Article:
The Organization of the Petroleum Exporting Countries (OPEC), which includes 13 countries, is set to meet online at 1300 GMT. Among other things, OPEC+ will be discussing its existing agreement of supplying 400,000 barrels per day of oil to the market in November which was announced in July this year. An OPEC+ ministerial panel that monitors market developments, known as the Joint Ministerial Monitoring Committee, is scheduled to meet just before that.
According to Reuters, OPEC and its allies are expected to stick to their existing agreement to add 400,000 barrels per day (bpd) of oil to the market in November, as per three OPEC+ sources, albeit the consumer pressure which calls for more oil supply to the market as the economy kickstarts and demands rise in the backdrop of the COVID-19 pandemic.
“The most reasonable is to add 400,000 barrels per day, no more,” said one of the sources to Reuters, hinting that the ministers were unlikely to change the output policy they had decided on. Another source left more margin for an increase but asserted that 400,000 bpd would be the probable outcome of the discussion.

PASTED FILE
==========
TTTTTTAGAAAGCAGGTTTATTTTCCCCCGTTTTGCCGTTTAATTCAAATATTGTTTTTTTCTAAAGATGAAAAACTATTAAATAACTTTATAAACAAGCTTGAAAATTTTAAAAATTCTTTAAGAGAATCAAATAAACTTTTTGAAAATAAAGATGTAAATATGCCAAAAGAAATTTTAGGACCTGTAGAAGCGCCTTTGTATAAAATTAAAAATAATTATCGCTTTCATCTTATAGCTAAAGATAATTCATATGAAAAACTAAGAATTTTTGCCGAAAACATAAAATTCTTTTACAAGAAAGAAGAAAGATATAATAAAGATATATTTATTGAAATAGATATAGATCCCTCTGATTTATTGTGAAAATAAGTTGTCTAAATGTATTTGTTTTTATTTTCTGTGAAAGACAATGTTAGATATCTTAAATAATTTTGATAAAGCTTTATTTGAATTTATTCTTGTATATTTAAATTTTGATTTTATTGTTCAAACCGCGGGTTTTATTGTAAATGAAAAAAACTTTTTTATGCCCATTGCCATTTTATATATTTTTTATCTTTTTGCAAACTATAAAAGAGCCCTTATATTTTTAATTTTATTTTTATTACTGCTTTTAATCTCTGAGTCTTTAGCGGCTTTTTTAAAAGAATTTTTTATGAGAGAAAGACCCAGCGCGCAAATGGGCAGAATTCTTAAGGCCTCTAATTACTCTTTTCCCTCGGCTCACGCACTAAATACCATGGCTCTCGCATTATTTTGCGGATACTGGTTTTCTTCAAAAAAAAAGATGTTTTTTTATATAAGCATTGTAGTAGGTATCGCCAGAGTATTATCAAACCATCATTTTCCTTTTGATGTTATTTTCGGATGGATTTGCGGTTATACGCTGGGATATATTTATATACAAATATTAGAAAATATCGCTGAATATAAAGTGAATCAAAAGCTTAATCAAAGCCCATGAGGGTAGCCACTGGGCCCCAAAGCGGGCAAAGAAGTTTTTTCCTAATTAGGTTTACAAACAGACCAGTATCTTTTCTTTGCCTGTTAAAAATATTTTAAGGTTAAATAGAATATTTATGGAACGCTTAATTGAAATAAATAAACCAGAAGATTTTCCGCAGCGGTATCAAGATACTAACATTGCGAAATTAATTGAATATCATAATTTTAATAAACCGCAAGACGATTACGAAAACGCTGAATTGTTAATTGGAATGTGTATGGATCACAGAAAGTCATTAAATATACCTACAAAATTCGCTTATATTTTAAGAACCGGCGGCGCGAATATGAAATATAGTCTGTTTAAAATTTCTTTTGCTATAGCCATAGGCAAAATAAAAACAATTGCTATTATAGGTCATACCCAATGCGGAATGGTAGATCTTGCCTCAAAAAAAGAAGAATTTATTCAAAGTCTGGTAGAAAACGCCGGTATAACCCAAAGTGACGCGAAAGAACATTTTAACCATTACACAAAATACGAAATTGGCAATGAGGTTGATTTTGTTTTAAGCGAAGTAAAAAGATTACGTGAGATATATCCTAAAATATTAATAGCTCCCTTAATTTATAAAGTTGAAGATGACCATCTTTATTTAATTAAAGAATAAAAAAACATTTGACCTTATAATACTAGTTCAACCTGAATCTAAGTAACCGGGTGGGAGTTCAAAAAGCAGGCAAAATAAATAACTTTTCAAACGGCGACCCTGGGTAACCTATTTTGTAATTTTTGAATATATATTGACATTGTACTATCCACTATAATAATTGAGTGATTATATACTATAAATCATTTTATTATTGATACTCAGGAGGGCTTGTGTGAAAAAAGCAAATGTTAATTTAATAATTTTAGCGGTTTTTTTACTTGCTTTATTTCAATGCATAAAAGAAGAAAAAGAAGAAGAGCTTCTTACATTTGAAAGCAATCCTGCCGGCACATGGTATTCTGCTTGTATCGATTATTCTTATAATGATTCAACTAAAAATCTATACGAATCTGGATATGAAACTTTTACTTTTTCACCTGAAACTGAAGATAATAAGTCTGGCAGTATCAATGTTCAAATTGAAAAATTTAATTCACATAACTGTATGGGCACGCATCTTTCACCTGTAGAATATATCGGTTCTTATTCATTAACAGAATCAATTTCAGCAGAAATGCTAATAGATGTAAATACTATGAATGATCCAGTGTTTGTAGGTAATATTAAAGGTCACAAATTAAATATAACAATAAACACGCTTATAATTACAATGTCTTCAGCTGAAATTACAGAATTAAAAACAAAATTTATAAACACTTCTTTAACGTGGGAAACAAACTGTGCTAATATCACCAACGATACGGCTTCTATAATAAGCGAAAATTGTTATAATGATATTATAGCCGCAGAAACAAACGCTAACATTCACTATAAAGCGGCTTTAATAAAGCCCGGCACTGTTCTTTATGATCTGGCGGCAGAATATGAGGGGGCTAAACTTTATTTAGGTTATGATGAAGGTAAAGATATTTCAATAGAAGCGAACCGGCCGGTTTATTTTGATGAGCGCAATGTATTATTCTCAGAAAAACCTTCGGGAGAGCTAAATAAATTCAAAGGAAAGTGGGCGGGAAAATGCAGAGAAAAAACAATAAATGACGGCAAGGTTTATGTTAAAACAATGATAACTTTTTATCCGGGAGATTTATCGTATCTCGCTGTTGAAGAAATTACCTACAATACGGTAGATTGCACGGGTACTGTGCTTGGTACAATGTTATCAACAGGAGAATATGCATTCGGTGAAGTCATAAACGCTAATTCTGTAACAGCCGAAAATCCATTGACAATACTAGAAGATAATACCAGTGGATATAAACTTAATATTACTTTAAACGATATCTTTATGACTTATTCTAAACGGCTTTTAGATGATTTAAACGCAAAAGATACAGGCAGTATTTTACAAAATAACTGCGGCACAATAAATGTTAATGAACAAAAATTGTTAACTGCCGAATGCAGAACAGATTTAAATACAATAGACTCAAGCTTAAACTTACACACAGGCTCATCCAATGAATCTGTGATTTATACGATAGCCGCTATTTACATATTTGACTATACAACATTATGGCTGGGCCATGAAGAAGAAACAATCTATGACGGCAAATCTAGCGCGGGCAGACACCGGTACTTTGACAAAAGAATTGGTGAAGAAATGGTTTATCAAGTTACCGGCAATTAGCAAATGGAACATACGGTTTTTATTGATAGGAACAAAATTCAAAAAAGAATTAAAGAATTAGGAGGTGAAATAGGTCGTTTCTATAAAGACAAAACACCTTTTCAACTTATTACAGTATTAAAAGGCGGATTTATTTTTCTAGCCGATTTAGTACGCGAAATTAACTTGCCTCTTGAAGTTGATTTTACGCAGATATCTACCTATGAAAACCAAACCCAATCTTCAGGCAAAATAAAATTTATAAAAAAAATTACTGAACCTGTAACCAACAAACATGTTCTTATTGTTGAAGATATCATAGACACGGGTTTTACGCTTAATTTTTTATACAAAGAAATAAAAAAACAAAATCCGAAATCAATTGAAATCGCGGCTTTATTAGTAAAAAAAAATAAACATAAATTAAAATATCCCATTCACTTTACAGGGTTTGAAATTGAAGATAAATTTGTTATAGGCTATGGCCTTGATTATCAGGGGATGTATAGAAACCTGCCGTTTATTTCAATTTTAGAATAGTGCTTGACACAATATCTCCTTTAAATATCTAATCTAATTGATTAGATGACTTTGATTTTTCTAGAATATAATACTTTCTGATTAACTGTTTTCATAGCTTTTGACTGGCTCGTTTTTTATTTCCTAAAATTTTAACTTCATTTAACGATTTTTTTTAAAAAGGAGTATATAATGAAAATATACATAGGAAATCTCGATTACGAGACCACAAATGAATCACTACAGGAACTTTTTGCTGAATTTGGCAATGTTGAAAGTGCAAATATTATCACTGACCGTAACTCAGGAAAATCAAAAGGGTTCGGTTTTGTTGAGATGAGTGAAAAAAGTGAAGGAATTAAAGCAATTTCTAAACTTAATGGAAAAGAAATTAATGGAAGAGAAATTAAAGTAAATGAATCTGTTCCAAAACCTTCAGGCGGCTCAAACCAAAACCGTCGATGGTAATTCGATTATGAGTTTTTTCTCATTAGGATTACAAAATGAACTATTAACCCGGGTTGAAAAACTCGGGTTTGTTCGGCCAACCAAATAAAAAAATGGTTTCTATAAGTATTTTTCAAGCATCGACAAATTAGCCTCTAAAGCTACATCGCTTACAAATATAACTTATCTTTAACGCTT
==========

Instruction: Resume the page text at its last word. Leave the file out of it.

Due to supply disruption amid a rise in global demand, the oil prices had surged to over $80 a barrel last month, close to a three-year high, while it cooled down to $79 on Monday before the gathering is set to take place.
Morgan Stanley, an American multinational investment bank and financial services company stated their conjecture on the topic. “Our base case expectations for today’s OPEC meeting is that OPEC continues with its existing agreement to unwind its production cuts by around 400,000 bpd each month,” Morgan Stanley said in a note. “However if there is a reason to do so faster, it is because OPEC’s own oil consumption is also recovering at a rapid pace,” the note added.
Benchmark Brent crude, which had risen over 50 per cent this year due to the COVID-19 pandemic, was down 6 cents or 0.1 per cent at $79.22 per barrel by 0935 GMT on October 4 whereas it had risen 1.5 per cent the week prior, it’s fourth weekly gain in a row. Meanwhile, U.S. oil dropped by 13 cents or 0.2 per cent to $75.75, after increasing for the past six weeks.